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Part 2 in a series, showing how to build a personal website for your brand, using a real-world example

Click here to view Episode 161: How to create a personal website, Part 1

– Download podcast: Via iTunes | Save to computer (Right click, Save As)
– Play it below:
 

In Part 1, I explored the basic questions:

Why do you need a personal website?
– You want to be found on Google
– You are conducting a job search
– You want to start a blog

What is the goal?
– Business
– Personal Blog
– Hobby
– Personal Branding

What is the blog format and how will you design it?
– Tumblr vs WordPress
– Existing theme
– Do it yourself
– Hire a designer

How much will it cost?
– How much do you have? 🙂
– $500 to $5000 to $50,000

Before you buy your URL…
– Decide where you want to host your site
– I’ve had good success with Dreamhost, but there are dozens of other great hosting companies

Now, I’m in the creation stages. Here are things that I’ve done:
1) Set up a google doc for communication between myself and the designer
2) Keep track of change requests so that I can make sure all suggestions are completed.
3) To speed up the process and save money, instead of my designer coming up with multiple designs for me to choose from, we decided to model the website from a single source: SethGodin.com

Why?
– The design is simple
– The design is clean
– It is on a white background, which makes it easy to see type and photos
– We have similar interests (speaking, books)

But I also modeled it from other similar sites in my field:
– Saul Colt (Saul.is)
– CC Chapman (cc-chapman.com)
– Chris Brogan (chrisbrogan.com)
– Bill Rancic (billrancic.com)
– Evan White (evanwhitepr.com)
– Mike Davidson (MikeIndustries.com)
– Pat Flynn (smartpassiveincome.com)

Let’s take a look at mockup #1 (Click for larger image)

homepage-mockup1

Changes I made:
– Hated this photo
– Made sure the “sliders” were mobile-compatible
– Debated the red/black/white colors, but my designer said it was a great color to use, and that the industry uses it so often and it performs so well in usability, that “it’s like cheating”
– I did however, want to change the red on black letters
– I had a few footer changes

Jim homework for round 1:
– Write content for the sliders and other panels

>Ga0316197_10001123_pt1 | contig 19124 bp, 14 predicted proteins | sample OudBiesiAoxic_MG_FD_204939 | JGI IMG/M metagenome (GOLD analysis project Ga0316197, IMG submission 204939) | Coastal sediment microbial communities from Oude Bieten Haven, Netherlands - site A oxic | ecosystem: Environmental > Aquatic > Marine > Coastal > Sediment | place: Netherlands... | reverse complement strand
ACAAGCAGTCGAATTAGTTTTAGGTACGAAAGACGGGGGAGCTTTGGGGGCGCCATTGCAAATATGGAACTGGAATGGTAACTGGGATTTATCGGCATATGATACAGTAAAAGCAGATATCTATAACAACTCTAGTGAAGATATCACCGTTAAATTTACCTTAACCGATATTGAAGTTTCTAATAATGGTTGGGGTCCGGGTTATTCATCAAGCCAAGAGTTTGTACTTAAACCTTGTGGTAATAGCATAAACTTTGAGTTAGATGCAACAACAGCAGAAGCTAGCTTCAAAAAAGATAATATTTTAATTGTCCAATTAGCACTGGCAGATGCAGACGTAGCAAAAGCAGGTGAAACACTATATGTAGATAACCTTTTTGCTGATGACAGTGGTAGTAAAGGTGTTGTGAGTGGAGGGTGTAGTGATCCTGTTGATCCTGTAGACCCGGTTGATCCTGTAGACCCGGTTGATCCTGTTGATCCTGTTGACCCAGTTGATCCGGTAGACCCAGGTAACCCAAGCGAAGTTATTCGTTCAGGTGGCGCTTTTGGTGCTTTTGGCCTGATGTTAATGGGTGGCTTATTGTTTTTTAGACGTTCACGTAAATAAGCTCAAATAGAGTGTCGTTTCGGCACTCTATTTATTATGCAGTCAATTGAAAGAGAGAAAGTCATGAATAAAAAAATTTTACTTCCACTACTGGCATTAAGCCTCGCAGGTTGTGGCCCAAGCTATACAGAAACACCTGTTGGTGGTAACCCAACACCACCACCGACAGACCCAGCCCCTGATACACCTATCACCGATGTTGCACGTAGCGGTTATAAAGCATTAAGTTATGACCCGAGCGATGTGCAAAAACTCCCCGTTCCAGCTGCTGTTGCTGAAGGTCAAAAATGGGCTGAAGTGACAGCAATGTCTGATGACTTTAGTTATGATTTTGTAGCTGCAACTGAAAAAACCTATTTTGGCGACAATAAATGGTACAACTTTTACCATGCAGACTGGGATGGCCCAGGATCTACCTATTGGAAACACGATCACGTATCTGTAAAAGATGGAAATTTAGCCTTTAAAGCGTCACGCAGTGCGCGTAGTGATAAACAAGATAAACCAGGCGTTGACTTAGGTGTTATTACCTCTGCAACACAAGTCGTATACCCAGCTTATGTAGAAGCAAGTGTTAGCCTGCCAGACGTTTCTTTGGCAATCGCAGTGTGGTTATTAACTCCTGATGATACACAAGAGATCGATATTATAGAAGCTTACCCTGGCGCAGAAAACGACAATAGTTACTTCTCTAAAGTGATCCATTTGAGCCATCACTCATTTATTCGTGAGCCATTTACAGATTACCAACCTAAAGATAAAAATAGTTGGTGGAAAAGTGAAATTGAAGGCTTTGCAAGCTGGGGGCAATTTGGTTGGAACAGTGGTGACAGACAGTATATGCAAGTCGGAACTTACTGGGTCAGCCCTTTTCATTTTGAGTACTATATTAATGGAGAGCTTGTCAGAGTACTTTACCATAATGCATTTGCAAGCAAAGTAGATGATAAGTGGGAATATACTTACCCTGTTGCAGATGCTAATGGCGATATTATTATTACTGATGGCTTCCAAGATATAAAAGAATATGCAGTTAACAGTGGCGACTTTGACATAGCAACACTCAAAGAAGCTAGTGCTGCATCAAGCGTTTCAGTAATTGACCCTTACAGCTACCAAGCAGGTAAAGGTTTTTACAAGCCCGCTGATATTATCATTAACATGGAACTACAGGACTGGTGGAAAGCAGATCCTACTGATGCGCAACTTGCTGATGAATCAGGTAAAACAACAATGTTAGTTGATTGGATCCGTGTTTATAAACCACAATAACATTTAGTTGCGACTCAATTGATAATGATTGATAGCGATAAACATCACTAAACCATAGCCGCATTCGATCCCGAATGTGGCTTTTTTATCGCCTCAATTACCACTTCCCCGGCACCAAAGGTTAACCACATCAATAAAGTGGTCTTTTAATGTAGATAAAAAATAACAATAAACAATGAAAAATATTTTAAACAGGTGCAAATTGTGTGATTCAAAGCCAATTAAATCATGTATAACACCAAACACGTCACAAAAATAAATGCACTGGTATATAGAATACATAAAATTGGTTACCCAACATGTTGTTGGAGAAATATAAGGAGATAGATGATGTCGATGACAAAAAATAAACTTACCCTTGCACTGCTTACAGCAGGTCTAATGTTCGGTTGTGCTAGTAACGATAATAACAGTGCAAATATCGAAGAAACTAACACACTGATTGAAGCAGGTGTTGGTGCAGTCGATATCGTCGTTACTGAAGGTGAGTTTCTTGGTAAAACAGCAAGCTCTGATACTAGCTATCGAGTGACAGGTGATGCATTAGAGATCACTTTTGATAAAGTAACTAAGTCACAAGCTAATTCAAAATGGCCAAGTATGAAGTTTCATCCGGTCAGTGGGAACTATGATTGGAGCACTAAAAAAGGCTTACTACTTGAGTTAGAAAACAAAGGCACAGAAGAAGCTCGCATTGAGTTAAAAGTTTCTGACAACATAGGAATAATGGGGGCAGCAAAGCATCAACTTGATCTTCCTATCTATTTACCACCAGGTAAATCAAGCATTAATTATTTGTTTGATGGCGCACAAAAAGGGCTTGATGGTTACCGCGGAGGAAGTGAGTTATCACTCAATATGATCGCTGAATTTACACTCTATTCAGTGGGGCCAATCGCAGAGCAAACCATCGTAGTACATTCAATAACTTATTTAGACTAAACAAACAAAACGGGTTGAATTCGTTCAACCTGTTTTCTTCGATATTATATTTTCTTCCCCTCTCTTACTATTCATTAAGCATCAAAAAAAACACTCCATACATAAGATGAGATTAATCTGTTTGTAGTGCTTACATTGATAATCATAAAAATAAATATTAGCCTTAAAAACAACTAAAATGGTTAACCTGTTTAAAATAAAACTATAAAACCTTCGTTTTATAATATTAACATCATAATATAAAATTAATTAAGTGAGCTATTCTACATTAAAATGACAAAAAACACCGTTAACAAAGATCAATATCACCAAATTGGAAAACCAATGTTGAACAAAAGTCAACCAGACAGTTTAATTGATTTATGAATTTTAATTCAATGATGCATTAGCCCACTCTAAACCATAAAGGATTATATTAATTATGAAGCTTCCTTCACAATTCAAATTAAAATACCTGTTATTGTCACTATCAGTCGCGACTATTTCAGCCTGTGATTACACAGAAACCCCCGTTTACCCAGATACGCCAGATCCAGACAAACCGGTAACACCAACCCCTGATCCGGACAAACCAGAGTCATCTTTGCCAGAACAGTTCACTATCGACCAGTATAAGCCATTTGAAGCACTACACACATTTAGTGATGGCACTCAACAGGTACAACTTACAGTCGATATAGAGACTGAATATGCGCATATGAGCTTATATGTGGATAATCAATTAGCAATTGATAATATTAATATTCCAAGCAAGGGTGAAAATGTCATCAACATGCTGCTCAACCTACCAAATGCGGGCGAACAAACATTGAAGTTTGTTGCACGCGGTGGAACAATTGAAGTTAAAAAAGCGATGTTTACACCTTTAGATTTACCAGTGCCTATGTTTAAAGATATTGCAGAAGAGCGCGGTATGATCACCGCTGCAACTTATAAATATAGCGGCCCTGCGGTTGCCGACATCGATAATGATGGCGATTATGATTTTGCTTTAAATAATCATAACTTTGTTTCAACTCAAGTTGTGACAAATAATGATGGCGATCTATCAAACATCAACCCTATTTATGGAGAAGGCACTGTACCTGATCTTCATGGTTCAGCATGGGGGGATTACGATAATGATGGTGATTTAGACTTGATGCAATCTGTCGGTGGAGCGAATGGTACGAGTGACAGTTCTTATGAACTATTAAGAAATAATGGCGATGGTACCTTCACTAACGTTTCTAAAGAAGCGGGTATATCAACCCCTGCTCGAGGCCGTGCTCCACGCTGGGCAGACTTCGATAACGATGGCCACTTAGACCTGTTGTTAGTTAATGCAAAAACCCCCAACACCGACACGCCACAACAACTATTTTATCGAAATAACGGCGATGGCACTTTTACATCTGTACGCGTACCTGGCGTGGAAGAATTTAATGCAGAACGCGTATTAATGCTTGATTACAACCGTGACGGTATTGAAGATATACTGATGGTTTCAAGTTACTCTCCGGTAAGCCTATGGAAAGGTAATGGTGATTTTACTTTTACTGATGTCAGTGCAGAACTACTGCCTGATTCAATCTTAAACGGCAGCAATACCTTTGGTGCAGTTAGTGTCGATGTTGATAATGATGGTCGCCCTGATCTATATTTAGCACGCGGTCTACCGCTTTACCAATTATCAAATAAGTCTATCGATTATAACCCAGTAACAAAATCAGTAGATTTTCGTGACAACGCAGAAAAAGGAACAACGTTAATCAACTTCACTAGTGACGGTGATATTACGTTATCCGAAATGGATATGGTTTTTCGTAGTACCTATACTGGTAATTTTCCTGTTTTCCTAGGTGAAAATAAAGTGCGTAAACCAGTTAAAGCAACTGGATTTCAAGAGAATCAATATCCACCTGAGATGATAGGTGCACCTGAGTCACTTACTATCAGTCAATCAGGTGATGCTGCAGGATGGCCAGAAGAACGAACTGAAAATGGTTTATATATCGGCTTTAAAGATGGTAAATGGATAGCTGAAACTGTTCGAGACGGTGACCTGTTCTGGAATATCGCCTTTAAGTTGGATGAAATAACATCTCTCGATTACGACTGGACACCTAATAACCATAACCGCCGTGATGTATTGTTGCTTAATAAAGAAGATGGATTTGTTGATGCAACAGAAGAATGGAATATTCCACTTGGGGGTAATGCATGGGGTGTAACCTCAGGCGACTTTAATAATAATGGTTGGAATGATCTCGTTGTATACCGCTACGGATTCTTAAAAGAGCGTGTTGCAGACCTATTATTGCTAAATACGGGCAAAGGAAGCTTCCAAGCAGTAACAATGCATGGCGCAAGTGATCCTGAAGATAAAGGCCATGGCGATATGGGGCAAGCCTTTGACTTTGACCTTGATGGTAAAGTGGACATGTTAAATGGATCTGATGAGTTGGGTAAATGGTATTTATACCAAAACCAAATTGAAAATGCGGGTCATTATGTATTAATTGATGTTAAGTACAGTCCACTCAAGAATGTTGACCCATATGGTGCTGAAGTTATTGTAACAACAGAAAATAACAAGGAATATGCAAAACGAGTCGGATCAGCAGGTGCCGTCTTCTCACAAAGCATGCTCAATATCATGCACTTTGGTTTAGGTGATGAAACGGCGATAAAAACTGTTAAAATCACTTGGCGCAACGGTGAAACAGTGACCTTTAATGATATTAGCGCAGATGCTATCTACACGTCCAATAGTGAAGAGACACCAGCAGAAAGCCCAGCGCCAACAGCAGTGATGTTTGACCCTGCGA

– Decide on which topics would be on the slider panels
– Decide on the main name of the site
– Decide on which footer elements would be present

Logo treatment
One thing that came out of this round was that the “name” of the website was “Jim Hopkinson” on the header, and then my name was prominently displayed again. I realized a lot of other sites had a graphical treatment or “larger entity” name (Mike Industries, Saul Is, etc)

My designer said she would mock up some simple logo treatments, but made it clear that doing an entire process of coming up with a “brand identity” was beyond the scope of the original page.

Type treatments

Hopkinson-Type-study-1

So I had to basically go with one of these five for now.

Here was my thought process:
1) Liked it, but not quite my style; almost like the copyright symbol
2) Too basic
3) Winner – Really liked it; clean helvetica; can’t remember what it reminds me of
4) Runner up – Liked this as well
5) Didn’t really like the larger “H” and “N”

Then is was on to Mockup #2 (Click for larger image)

homepage-mockup2

My thoughts:
– Love the look of the typeface (for now)
– Love the white text on the nav, but still too small
– “Jim” is too big (I have a big ego, but not that big)
– I am going to have 5 sliders and chose cool photos for each
– I gave feedback on the Nav bar at bottom

Current Mockup #3 (Click for larger image)

homepage-mockup3

My thoughts
– Larger nav looks great
– Back to small Jim
– Condensed footer – nailed it

Just one issue… noticed this when she added the “Home” link in the footer, and it is something to keep in mind:

When someone leaves your home page, how do they get back to it? SOME people know to click the logo, but a study we did on one of our websites here indicated that it was not always the case. Thus, the final change here will be to add “Home” to the main nav bar.

Lessons learned
– I’m an extreme micromanager. Just this week alone I have worked closely on this design, and infographic design, and a video production
– I really, honestly try to let the designer/creator do their best work, but I also want to be fully part of the process
– I may drive designers crazy (they are all awesome btw… see links at the end of this post), but the reason is this:
You must own your own brand experience

You can’t put a price on image and first impressions when someone comes to your site. Even if you get one extra client, it will pay off to hire the best and do things right. Of course, this depends where you are and what your goals are. Just starting out with a blog? By all means, the more important thing is to get something up and running, so grab a theme on Tumblr and go. But as you expand or run a business, design can be a huge differentiator.

Next steps for part 3:
– I have a lot of content to write
– My designer is finalizing the homepage, and moving on to the sub pages

Stay tuned.

My awesome all-star team of creatives:
Meghan O’Neill, Monday Designs (All JimHopkinson.com designs above)
Brandon Werner, New Media Rock Star (HopkinsonReport, SalaryTutor)
Shaun Sanders, Infographic God (Salary Infographic)
Michelle Vargas, Video Goddess (Upcoming book trailer)

Note… hoping to have all three designers on the show soon.

Blogger disclaimer: some links in this post contain affiliate links

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